Two separate teams of of Russian and American, respectively Japanese scientists found four super-heavy, highly unstable chemical elements, which have been recently added to the table’s seventh row. The last time the periodic table was updated was in 2011 when elements 114 and 116 were unveiled.
The four new additions were vetted by a panel of experts called the International Union of Pure and Applied Chemistry (IUPAC) on Dec. 30.
IUPAC recently announced that elements 115, 117, and 118 were indeed discovered by the Russian and American researchers, but it credited a Japanese team at the Riken institute for the discovery of element 113. The latter element was also claimed by the Russian-U.S. group.
Kosuke Morita, lead author of the discovery and researcher with the Riken Institute, announced that his team is already working on finding element 119.
Ryoji Noyori who has led the institute for several years and was awarded the Nobel prize in chemistry 15 years ago, praised the feat and viewed it as being more valuable than the Olympic gold medal.
The new additions would probably be named after their discoverers in the following months. It is the first time Asia will name a chemical element for the periodic table. Members of the IUPAC’s Inorganic Chemistry Division expressed their content with the new additions and the fact that the seventh row is finally filled.
The group issued some temporary names for the elements by taking into consideration the number of protons in their nuclei–ununtrium for element 113, ununpentium for element 115, ununseptium for 117, and ununoctium for element 118.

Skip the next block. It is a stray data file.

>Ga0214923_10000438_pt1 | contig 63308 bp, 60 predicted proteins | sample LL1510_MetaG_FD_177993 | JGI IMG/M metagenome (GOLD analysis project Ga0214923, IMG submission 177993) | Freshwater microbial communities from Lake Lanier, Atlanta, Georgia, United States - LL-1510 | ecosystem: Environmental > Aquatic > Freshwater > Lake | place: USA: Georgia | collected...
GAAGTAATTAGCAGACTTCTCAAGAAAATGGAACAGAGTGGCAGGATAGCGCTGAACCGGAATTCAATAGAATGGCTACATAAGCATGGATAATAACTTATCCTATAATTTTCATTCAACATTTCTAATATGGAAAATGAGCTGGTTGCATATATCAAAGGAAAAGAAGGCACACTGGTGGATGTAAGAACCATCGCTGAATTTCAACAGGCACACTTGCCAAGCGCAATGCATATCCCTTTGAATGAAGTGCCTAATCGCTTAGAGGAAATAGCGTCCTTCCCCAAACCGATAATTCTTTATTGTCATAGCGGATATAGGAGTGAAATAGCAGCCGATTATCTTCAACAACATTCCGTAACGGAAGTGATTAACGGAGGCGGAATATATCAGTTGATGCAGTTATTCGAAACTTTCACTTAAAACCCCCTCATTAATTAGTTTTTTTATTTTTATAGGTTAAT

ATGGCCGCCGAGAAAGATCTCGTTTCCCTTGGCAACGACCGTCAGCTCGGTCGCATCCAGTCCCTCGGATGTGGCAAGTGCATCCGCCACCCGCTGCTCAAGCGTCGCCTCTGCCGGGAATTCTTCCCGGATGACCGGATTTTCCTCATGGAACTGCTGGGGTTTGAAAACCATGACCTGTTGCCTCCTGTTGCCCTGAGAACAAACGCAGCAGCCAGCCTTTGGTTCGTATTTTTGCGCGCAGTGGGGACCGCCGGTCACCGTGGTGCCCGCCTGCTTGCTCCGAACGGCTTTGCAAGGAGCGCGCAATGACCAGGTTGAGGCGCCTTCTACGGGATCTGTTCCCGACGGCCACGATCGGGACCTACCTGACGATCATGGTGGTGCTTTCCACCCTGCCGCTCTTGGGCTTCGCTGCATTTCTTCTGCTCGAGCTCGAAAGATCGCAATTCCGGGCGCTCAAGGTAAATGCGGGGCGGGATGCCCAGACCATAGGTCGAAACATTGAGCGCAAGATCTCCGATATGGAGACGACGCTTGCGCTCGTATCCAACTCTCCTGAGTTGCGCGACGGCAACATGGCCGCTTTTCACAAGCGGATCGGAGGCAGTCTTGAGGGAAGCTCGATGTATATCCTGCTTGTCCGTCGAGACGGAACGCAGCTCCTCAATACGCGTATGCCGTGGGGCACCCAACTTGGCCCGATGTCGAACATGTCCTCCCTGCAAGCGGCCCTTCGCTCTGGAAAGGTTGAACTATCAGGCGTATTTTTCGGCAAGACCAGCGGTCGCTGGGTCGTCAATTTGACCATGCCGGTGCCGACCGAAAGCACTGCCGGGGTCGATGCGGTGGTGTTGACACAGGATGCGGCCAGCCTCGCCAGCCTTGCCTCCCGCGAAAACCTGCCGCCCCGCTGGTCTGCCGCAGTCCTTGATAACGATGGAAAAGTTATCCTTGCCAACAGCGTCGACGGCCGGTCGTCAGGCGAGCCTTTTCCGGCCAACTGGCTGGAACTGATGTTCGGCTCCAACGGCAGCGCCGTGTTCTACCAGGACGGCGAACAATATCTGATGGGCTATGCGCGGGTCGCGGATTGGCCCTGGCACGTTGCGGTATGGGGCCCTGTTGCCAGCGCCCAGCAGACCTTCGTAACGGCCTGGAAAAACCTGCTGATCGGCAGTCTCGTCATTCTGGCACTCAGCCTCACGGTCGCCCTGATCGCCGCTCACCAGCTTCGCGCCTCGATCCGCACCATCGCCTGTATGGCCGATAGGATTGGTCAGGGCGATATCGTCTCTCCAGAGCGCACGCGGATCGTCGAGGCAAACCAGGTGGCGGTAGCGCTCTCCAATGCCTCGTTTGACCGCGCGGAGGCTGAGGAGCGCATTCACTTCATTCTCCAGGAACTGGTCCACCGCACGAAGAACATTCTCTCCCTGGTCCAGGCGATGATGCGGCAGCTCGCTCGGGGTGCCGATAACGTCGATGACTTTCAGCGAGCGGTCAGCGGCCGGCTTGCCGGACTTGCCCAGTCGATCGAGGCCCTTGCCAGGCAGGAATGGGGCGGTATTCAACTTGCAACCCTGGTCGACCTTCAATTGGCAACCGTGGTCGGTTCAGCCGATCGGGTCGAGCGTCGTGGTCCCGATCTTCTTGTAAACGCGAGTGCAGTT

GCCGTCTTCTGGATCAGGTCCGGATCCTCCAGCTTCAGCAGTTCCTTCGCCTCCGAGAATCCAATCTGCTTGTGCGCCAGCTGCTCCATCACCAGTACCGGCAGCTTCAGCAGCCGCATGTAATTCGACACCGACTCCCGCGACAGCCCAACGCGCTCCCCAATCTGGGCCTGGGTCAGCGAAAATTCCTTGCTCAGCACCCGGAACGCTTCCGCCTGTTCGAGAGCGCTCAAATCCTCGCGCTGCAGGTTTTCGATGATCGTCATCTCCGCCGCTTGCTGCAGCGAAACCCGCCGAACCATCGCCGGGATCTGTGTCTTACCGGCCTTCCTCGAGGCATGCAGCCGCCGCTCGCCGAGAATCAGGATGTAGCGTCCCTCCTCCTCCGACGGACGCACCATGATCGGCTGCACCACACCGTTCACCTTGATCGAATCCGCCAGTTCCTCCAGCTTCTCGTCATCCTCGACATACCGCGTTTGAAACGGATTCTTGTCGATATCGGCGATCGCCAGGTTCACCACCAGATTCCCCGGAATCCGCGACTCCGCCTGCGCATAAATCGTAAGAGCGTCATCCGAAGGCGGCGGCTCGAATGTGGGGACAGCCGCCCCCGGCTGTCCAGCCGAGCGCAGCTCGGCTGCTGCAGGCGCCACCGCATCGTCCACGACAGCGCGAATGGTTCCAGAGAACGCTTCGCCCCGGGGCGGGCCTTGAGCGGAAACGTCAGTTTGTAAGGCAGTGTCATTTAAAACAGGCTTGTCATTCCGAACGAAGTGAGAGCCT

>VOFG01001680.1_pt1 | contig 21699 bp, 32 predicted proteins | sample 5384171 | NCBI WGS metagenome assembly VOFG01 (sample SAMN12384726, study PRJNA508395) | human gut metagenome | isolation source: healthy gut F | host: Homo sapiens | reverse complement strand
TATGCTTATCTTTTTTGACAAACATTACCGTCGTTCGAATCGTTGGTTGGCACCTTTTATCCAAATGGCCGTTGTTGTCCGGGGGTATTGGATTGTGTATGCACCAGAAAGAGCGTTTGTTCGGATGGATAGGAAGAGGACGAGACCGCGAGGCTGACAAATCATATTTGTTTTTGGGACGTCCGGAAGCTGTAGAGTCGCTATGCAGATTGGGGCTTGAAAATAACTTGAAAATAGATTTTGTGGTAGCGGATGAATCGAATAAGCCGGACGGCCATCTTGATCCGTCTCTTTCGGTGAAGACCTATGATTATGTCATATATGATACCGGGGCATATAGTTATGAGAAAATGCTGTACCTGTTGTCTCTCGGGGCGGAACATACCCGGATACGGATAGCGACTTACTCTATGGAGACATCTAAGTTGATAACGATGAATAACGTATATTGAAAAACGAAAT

But the new elements could officially be named after scientists, places, concepts, mythological creatures, or minerals. For instance element 112 was named after Nicolaus Copernicus, a 16th century astronomer who said that the sun was at the center of the known universe, not the Earth.
The new elements are not naturally occurring. They were discovered in the wake of several experiments and particle collisions. The team explained that they had to crash nuclei into one another and watch the super-heavy elements decay into other particles. The new additions are highly unstable and can last only up to a few seconds. Other heavy elements don’t even last long enough to see a second passing.
IUPAC and the International Union of Pure and Applied Physics (IUPAP) will issue two reports with more details on the new elements and the decision to expand the table. The papers will be published in the Pure and Applied Chemistry by the end of this year.
Image Source: Wikimedia
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